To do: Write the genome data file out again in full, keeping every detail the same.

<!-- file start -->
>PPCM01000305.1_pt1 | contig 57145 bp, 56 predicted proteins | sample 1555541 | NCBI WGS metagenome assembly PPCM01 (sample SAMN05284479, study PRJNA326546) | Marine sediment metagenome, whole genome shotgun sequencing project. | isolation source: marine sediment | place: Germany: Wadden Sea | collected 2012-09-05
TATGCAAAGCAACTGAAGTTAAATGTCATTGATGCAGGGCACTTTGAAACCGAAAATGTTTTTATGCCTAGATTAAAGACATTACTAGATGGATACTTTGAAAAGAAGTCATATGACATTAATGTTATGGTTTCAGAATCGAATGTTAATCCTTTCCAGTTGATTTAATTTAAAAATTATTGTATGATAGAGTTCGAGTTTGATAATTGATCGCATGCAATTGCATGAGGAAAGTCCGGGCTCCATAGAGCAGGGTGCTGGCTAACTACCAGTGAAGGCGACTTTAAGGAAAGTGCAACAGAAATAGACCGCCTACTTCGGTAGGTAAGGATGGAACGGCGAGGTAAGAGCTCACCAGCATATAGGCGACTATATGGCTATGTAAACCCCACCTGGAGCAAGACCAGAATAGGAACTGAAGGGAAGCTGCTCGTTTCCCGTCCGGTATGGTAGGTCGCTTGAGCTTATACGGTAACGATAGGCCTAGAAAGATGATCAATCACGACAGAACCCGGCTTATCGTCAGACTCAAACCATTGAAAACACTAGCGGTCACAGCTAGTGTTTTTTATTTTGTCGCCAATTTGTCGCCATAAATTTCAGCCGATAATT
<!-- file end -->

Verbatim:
>PPCM01000305.1_pt1 | contig 57145 bp, 56 predicted proteins | sample 1555541 | NCBI WGS metagenome assembly PPCM01 (sample SAMN05284479, study PRJNA326546) | Marine sediment metagenome, whole genome shotgun sequencing project. | isolation source: marine sediment | place: Germany: Wadden Sea | collected 2012-09-05
TATGCAAAGCAACTGAAGTTAAATGTCATTGATGCAGGGCACTTTGAAACCGAAAATGTTTTTATGCCTAGATTAAAGACATTACTAGATGGATACTTTGAAAAGAAGTCATATGACATTAATGTTATGGTTTCAGAATCGAATGTTAATCCTTTCCAGTTGATTTAATTTAAAAATTATTGTATGATAGAGTTCGAGTTTGATAATTGATCGCATGCAATTGCATGAGGAAAGTCCGGGCTCCATAGAGCAGGGTGCTGGCTAACTACCAGTGAAGGCGACTTTAAGGAAAGTGCAACAGAAATAGACCGCCTACTTCGGTAGGTAAGGATGGAACGGCGAGGTAAGAGCTCACCAGCATATAGGCGACTATATGGCTATGTAAACCCCACCTGGAGCAAGACCAGAATAGGAACTGAAGGGAAGCTGCTCGTTTCCCGTCCGGTATGGTAGGTCGCTTGAGCTTATACGGTAACGATAGGCCTAGAAAGATGATCAATCACGACAGAACCCGGCTTATCGTCAGACTCAAACCATTGAAAACACTAGCGGTCACAGCTAGTGTTTTTTATTTTGTCGCCAATTTGTCGCCATAAATTTCAGCCGATAATT